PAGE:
Being from Texas, I thought that I was well conditioned for a male dominated field of work.
I was used to a world where someone walked you home at the end of the night, and someone who opened the door. I was used to being both cared for and celebrated as a woman. I was also used to having to hold firm in my opinions, and at times unwaveringly object with the room and demand respect. My years growing up under the vast sky taught me to stick to my guns and stand up tall.
During my first class at Emerson, the lab monitor came in to give his spiel on working in the labs (no bologna in the disk drive, thanks). When he was nearing the end, he walked over and put his hand on my head as he addressed the class :
“… and if I see any of you dirty boys getting in the way of this young woman having a chance on the equipment, you’ll be banned!”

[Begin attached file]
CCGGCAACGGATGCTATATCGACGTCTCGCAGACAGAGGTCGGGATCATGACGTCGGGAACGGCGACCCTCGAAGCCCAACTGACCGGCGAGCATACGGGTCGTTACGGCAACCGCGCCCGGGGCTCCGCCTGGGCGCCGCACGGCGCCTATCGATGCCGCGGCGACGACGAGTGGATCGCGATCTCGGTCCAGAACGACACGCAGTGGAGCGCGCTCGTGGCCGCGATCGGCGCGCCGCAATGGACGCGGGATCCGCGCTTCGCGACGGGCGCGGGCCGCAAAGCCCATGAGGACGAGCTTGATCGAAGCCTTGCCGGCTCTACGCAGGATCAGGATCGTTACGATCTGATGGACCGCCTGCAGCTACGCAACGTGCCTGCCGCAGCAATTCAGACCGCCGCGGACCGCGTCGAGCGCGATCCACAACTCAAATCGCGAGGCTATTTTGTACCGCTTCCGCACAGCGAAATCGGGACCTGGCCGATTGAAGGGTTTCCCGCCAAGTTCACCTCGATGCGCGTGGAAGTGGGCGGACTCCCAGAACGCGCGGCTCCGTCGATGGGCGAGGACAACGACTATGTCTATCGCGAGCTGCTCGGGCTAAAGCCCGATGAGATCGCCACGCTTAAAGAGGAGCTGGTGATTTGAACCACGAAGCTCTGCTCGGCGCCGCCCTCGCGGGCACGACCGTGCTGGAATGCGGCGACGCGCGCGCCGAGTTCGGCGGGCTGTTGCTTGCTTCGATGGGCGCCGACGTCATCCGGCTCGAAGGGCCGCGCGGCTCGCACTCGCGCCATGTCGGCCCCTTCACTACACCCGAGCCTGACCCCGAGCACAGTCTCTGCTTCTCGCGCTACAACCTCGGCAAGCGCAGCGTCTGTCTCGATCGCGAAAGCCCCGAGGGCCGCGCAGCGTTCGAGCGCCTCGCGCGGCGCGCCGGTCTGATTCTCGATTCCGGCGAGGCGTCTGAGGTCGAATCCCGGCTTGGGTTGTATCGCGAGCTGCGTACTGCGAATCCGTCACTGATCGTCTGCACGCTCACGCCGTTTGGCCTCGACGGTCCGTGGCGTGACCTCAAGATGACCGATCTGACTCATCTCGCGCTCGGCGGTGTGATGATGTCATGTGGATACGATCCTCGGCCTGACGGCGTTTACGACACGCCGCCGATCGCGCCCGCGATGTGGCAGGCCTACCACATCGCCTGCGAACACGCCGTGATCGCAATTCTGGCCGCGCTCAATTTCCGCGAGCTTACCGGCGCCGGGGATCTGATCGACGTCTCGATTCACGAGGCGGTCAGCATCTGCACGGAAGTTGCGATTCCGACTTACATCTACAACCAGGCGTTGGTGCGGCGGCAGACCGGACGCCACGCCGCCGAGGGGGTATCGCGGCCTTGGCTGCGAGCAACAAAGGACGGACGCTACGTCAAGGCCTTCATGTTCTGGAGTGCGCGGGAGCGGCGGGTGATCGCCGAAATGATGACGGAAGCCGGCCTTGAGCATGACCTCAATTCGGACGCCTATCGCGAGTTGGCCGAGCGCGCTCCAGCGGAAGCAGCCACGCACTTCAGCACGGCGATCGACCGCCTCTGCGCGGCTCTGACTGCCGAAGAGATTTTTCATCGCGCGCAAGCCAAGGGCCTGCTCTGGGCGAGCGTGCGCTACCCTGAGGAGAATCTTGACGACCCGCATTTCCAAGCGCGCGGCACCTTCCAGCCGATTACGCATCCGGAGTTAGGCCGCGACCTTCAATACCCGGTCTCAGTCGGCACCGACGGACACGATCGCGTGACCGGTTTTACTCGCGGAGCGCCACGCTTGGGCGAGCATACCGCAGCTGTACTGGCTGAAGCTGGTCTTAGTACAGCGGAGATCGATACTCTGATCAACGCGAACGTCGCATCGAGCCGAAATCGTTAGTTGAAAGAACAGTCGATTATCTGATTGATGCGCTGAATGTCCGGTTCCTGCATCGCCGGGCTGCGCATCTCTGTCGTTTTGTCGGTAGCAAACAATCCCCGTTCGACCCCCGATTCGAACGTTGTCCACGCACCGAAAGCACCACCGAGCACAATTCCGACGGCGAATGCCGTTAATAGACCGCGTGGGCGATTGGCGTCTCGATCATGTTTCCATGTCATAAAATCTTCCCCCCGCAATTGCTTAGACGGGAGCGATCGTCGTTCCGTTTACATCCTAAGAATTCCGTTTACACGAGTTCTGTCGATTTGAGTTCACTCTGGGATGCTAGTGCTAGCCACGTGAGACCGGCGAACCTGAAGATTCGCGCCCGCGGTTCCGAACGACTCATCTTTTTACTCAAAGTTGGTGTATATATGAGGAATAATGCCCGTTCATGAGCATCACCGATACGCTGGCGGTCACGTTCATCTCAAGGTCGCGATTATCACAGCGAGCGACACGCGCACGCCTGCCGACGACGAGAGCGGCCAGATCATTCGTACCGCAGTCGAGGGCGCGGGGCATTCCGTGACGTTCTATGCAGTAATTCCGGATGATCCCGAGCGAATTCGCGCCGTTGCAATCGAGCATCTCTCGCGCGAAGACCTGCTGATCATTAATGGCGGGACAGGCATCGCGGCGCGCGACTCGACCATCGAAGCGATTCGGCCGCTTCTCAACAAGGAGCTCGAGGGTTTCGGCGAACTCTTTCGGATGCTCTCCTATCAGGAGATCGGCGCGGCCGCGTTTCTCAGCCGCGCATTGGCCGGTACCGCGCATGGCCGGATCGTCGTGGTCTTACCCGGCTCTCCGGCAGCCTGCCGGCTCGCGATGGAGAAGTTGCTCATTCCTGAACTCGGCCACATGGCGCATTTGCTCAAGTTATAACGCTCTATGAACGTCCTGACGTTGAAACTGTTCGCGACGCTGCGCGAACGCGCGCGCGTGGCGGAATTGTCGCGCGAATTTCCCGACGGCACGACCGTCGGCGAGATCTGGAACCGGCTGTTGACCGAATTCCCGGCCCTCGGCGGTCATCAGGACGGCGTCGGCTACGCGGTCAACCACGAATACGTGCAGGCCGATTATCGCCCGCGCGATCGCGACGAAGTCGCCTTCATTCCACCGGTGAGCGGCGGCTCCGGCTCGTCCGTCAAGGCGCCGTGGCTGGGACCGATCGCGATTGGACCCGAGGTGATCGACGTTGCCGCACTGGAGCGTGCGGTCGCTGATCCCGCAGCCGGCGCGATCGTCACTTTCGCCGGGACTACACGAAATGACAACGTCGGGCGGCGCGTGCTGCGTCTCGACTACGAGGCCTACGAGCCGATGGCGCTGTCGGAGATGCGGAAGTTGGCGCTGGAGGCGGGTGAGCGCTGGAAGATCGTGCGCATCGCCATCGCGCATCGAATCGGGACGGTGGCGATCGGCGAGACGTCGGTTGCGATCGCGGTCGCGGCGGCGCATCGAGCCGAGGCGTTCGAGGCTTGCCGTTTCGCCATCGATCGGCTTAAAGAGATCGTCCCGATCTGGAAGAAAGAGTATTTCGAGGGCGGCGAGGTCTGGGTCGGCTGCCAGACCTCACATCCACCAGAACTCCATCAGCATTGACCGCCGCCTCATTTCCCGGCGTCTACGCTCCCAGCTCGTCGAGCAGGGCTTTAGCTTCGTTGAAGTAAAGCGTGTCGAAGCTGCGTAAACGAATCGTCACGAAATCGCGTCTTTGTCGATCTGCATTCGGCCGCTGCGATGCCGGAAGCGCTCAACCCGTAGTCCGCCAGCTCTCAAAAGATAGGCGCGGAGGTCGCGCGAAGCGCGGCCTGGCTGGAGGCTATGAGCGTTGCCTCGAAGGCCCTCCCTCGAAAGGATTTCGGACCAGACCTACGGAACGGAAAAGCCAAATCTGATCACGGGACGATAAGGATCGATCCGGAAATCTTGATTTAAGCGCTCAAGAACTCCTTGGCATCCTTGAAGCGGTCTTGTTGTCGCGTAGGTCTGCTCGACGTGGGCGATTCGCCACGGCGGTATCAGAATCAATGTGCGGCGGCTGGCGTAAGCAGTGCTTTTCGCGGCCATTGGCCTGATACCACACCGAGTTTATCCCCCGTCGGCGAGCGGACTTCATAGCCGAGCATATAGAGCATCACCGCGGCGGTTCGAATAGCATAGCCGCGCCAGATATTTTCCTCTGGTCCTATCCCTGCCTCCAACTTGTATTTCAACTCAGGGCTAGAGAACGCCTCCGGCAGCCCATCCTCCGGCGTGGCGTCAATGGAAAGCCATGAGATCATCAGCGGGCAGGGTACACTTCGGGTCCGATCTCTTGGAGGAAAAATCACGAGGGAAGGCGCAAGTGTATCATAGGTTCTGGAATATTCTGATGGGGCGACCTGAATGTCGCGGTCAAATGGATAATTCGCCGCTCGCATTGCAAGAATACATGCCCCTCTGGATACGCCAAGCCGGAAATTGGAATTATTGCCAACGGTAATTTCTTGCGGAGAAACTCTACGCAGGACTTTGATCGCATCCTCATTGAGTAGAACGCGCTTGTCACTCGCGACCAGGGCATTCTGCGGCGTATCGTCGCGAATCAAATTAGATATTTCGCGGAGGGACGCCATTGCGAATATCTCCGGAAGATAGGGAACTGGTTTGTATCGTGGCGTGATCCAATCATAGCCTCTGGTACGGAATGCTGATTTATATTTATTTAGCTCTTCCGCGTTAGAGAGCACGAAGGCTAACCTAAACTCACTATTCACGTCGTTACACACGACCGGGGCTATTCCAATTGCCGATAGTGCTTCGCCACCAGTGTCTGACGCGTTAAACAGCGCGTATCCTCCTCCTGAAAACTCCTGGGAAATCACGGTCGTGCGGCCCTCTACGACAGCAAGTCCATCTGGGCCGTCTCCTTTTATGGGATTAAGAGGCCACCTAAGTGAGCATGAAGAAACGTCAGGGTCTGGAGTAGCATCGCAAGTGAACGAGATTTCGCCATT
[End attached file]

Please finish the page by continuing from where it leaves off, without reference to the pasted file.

We all giggled nervously, me most nervous at all from the unsolicited attention, and moved on. As we did, I looked around the room. There were twenty students and only two girls, one of whom was me.
Over the next few years, as I completed school, gender differences would indeed arise. I would have to ask my boyfriend to step in and negotiate (or translate) for me at times, which was both ridiculous and humiliating. However, conversely, I have met many wonderful men in this profession and those who remain genteel are those who are the most successful. Honestly, would Paul Newman treat someone disparagingly?
For where I grew up, for what I chose to study, and for the field of work I’m in now - machismo is a completely fascinating, and sometimes female, trait. The nuances in gender roles, expectations, and perspectives are intricate and endless.
It’s what Burnside is all about.